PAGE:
Built-in Analog to Digital Converter
Thanks to Gmoon (what's your real name?) for hacking out some code for reading the internal ADC supplied on Hummer units. Visit his Hummer website here.
A little background information. First off, when the designers were making the Hummer they found that the built-in analog-digital converters which are built into the DTV chip were not reliable enough. So they added a 3rd party chip to the design. It is a clone of the SNAD01C. It is an 8-bit serial ADC and it actually has 8 input lines. However, only one of those lines is present on the hummer's PCB. The rest are covered under the epoxy, and like the DTV chip itself, are unreachable.
The chip is attached to the DTV via userport lines 0, 1, and 2. I actually severed these lines on most of my hacked hummer units so that I could have the entire user-port available. Gmoon has provided source code and a compiled program. I have graciously copied them from his website and placed them here:
ADCV11.ASM - Source code, well documented
ADCV11.PRG - Compiled ML program.
adcv11b.asm - Modified version (by me) so that it displays the number on the screen from ML.
adcv11.prg - Just type SYS 49152 to start this version.
Minimal BASIC example:
- Load the code: LOAD"ADCVxx.PRG",8,1 (where xx is version #)
- Call the routine: SYS41952 or JSR $C000
- Get the ADC value: X = PEEK(251) or LDA $FB, etc.
20 PRINT PEEK(251);
- The ADC channel # is 0.
- The read routine is loaded in free memory at $C000 (49152). Reassemble the source
if that's not good for your app.
- The load addr is the entry point.
- Fetch the ADC value from $FB (251) (zpage free memory)
- Routine is 141 bytes (v1.1)
- Delay loops which were originally part of the prog have been removed, as they
weren't needed. A delay remains after the START signal goes LO, as the timing spec indicates a minimum time.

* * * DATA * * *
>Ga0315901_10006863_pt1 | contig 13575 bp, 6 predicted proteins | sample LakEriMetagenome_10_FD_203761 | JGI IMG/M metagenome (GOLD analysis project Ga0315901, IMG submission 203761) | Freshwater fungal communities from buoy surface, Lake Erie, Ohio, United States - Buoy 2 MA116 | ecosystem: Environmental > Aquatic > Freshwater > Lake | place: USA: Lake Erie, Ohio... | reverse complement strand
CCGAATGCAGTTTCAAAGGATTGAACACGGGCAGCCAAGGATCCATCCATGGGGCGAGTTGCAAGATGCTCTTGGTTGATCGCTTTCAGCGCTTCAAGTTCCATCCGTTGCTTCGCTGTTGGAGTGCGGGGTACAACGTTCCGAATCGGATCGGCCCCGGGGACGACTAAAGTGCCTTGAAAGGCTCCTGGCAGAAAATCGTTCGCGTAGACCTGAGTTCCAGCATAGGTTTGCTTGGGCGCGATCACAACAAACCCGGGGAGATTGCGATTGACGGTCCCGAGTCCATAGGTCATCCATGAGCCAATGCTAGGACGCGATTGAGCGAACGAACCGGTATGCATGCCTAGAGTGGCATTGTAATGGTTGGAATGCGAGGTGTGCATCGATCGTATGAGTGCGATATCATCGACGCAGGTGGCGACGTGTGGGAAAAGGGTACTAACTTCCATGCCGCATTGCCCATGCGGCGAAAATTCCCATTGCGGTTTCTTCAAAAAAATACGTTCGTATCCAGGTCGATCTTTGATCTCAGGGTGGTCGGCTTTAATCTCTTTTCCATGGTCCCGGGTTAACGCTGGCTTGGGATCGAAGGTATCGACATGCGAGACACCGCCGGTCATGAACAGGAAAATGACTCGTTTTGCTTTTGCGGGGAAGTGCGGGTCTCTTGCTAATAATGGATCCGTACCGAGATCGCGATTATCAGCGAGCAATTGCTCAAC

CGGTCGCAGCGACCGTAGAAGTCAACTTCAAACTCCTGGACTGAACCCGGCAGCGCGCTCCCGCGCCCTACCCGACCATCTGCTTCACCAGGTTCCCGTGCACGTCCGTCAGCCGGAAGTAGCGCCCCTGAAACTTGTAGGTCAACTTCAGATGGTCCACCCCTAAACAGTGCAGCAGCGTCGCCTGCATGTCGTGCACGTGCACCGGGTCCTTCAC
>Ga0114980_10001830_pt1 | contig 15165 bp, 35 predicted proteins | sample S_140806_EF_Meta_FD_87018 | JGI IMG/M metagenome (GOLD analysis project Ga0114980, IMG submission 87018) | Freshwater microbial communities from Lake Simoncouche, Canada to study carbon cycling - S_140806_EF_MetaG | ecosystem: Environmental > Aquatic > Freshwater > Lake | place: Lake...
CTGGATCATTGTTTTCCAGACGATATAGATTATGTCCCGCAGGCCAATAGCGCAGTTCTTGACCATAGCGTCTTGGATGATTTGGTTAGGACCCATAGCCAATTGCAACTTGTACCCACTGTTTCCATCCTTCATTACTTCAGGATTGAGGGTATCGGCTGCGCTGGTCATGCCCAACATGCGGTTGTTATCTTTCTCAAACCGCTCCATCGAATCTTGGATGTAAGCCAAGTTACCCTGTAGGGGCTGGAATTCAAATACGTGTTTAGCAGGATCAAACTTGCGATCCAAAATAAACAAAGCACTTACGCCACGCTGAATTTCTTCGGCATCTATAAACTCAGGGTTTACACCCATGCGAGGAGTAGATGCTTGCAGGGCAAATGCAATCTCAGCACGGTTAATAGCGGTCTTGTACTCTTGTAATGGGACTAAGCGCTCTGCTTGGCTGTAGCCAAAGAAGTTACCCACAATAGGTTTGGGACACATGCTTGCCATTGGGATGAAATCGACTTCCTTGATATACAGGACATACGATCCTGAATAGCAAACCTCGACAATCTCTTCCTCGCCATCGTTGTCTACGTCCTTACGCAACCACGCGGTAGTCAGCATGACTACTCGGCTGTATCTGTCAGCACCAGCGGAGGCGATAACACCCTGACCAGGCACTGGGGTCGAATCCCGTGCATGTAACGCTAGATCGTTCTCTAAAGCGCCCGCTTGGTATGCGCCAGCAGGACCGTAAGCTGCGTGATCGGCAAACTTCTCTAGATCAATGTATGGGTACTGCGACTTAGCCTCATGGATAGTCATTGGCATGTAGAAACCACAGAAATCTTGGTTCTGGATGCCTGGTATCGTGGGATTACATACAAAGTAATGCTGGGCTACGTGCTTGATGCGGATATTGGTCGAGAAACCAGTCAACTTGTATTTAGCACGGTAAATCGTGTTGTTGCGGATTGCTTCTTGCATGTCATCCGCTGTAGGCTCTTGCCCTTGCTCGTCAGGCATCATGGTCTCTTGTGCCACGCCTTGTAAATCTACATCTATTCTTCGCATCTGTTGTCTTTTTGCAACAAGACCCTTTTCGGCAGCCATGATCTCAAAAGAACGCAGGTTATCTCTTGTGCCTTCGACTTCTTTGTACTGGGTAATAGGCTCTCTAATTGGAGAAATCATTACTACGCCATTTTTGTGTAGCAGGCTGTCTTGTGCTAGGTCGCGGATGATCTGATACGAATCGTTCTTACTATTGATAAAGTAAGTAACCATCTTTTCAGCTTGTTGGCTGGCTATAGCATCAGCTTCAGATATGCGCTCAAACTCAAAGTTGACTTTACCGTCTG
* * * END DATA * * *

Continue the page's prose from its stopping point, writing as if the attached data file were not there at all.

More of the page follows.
It's quite possible this can also be removed, as the DTV isn't exactly a speed-demon.
- Assembler used was C64ASM v1.1a, a freeware cross-assembler. First time I've used it, worked fine.
How the routine works
The code follows the protocol outlined in this image:
- Bring up START signal, then drop it
- Start CLOCK cycle, each subsequent bit transfer takes one full cycle (HI & LO.) The original routine
included delay loops to normalize the clock, but they weren't needed.
- Send 'ADC command'-- 100
- Send channel # -- 000
- The DIO line is bit 0 of userport--
since each bit can be shifted (to the right) into the bit 0 position, these 6 bits are stored backwards: '000001'.
Of course, only one bit is actually set, but the routine was written so other cmds could be sent to the ADC, if
- Two empty clock cycles follow, while the ADC is capturing the voltage level and converting to digital
- 8 bits of data are now sent from the ADC
- A 9th bit is supposedly sent, but isn't documented in this drawing (the routine adds another clock
cycle after the data, but doesn't save the "PDS" bit (power-down status?) This extra clock tick is included, but
probably not needed--the next START signal would likely reset the ADC.